Did it work? Absolutely! It is a mystery why some translations of v25 say that Jesus was raised “for” our justification. The preposition used, with that case of its object (“justification”), always means “on account of.” When Jesus rises from the dead, He puts on display that His goodness and His power have conquered: that all who are in Him have been justified!

We are tempted to think that we can earn from God what we can only inherit from God, so let us remember that not only is it impossible to earn our part in what He has promised, but that it has to be by faith so that it can all be by His grace and by His power.
What are you really working on in your Christian walk right now? What difference does it make in your thoughts and words to remember that this must come entirely by God’s goodness and strength?
Suggested songs: ARP32A “What Blessedness,” or HB275 “Amazing Grace”

Wednesday, November 08, 2017

2017.11.08 Hopewell @Home ▫ Genesis 5:25 – 6:8

Questions for Littles: How old did Methuselah live to be? What did Lamech call his son in v29? Why? Why did they need rest (“Noah,” v29)? Who are the sons of God (6:2, cf. 4:26-5:3)? From which line, then, did the “daughters of men” come? Why did the sons of God marry them? How did God respond to the mixing of the two lines (v3)? How long did He give them from when He pronounced this judgment until He carried it out? What were the children of these families like from an earthly perspective (v4)? But what were they like spiritually (v5)? Whose line does this remind us of (cf. 4:19-24)? Sadly, which line now looks like this? What does a holy God think of a world like this (v6)? How does a holy God respond to a world like this (v7)? What did Noah find from the Lord in v8?
In this week’s Old Testament reading, the covenant of grace almost came to a disastrous end. How many times in Scripture has the covenant hung by the thinnest of threads! And yet, that thinnest thread is also the strongest: the faithfulness of God and His grace toward men.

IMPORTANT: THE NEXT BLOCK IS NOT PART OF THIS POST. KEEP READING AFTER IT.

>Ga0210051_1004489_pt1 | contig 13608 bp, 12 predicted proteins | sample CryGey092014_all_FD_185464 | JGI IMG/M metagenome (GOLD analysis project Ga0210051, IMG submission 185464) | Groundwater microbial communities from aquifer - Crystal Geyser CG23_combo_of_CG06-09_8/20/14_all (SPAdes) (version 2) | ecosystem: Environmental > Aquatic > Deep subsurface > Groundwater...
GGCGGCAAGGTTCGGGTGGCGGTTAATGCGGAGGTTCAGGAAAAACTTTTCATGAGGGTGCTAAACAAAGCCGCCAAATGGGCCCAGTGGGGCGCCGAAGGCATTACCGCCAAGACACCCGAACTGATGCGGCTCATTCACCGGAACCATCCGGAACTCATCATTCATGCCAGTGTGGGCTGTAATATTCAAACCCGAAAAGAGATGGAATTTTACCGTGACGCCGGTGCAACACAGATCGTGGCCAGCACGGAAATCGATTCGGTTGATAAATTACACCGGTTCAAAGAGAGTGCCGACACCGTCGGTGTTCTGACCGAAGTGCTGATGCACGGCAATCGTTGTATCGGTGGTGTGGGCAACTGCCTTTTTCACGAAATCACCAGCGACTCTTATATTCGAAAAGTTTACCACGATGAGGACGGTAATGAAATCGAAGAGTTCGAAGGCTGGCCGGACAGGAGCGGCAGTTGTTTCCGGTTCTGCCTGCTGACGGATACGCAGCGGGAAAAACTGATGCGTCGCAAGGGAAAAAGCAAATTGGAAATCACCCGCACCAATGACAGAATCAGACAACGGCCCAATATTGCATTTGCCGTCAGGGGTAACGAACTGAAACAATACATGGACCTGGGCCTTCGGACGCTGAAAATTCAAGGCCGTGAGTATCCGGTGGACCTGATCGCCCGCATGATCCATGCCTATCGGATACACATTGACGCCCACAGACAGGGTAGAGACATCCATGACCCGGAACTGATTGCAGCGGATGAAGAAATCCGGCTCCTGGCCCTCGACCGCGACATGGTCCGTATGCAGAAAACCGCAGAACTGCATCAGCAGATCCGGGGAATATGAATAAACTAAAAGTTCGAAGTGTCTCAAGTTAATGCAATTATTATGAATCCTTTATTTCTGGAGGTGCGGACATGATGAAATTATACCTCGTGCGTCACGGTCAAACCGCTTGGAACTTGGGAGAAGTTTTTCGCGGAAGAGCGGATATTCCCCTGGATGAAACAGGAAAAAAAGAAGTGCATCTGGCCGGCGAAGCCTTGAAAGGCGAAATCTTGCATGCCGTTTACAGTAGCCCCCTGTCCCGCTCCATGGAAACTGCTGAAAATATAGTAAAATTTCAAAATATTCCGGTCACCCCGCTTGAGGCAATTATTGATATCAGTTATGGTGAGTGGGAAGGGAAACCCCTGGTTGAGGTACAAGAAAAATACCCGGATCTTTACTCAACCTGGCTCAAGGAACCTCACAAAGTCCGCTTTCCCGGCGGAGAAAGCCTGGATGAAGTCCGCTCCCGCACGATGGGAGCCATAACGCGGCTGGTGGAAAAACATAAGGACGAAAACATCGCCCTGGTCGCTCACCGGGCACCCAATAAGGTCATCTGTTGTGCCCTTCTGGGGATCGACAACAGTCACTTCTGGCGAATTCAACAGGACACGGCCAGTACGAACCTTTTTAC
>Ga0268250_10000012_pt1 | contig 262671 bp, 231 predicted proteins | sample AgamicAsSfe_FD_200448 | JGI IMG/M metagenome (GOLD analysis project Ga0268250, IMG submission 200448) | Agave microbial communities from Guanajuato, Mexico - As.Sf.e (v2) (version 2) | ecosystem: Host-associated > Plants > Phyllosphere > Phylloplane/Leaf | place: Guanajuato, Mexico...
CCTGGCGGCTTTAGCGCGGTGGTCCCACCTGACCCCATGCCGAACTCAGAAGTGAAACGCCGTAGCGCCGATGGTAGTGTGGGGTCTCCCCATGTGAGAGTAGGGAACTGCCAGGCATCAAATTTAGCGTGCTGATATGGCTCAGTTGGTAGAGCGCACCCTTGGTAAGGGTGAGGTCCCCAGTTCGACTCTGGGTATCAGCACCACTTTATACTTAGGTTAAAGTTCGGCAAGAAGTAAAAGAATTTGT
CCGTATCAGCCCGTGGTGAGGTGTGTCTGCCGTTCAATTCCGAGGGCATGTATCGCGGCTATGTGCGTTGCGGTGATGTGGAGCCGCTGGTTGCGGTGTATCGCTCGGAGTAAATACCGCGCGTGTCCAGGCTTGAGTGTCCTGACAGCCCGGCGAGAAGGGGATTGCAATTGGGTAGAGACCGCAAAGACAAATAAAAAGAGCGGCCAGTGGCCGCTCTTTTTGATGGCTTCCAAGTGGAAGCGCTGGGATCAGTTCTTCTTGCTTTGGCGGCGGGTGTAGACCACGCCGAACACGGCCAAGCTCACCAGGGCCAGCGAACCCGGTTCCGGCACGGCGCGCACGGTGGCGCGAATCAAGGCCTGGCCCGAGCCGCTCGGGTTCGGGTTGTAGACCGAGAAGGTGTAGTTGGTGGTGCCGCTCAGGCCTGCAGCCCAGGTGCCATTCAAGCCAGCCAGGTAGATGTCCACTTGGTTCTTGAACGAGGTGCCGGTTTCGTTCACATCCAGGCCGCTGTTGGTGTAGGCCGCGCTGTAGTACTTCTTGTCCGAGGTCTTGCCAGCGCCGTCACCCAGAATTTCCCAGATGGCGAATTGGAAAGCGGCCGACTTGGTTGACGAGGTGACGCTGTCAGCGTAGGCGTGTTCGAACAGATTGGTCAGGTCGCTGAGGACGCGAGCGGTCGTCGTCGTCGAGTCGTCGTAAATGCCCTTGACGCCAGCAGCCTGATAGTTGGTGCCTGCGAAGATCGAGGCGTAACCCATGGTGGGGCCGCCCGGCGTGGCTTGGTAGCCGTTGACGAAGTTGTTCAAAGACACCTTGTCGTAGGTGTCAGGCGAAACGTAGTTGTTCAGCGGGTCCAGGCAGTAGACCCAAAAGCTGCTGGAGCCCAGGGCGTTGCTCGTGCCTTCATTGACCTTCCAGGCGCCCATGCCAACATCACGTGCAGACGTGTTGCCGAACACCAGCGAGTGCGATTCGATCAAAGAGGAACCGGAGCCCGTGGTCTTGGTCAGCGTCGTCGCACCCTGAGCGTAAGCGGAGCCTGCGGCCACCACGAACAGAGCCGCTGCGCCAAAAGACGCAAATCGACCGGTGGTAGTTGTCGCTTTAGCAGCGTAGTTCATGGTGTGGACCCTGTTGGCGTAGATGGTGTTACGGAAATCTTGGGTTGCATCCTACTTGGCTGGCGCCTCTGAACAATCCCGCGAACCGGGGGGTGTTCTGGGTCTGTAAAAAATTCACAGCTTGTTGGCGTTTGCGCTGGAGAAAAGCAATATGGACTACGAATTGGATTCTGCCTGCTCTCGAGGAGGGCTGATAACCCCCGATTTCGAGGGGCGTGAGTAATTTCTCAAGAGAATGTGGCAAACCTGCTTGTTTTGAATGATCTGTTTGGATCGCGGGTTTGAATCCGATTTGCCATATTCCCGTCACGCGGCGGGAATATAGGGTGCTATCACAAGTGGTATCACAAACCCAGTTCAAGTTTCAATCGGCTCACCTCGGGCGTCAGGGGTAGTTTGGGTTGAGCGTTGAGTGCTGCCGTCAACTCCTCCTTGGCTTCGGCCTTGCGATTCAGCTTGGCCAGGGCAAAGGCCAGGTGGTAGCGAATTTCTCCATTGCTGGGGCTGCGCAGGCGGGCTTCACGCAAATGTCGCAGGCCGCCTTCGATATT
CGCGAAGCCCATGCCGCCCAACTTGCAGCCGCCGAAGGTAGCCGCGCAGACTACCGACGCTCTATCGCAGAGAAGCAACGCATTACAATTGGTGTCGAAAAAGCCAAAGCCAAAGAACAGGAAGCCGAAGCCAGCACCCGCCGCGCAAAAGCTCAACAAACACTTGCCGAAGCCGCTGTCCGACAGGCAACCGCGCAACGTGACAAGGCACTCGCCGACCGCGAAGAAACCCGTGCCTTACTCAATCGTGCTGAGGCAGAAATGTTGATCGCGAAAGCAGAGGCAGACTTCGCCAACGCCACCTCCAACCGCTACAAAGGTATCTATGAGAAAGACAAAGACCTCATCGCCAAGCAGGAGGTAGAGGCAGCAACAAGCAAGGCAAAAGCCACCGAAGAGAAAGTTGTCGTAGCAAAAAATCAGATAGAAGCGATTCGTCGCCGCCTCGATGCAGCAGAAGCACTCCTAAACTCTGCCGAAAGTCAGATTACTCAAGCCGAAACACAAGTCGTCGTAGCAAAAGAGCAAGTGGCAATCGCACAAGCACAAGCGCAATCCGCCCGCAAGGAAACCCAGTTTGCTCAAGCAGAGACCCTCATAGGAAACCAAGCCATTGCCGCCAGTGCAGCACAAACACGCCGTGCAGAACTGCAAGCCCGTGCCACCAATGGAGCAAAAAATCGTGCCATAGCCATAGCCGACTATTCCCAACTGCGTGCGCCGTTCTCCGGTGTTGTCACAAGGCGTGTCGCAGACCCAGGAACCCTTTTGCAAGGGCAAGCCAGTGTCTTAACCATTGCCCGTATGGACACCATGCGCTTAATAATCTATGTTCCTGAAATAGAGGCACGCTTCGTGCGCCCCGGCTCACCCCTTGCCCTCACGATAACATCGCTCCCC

How did things get so bad so quickly? The sons of God were calling upon the name of Yahweh. Enoch walked with God for three hundred years after fathering Methuselah, who grew up in the household of that admirable saint. When his son Lamech became the father of Noah, his heart was tender toward the Lord and eager for an end to the curse.

Now, we cannot know how many children Methuselah had before fathering Lamech at the age of 187, or how many Lamech had before fathering Noah at 182, or how many Noah had before Shem, Ham, and Japheth (were they triplets?), beginning at the age of 500. And, of course, if they continued having children until the age of 500, their families would have numbered in the thousands or even millions by the time of the flood.

Every intention of the thoughts of their hearts were only evil, continually? That means that none of them had come to faith, and none of them were doing any good works. How, then, did there come to be no converted people left on earth, except Noah? The answer is something that still plagues so many Christian families today: a fleshly approach to marriage choices.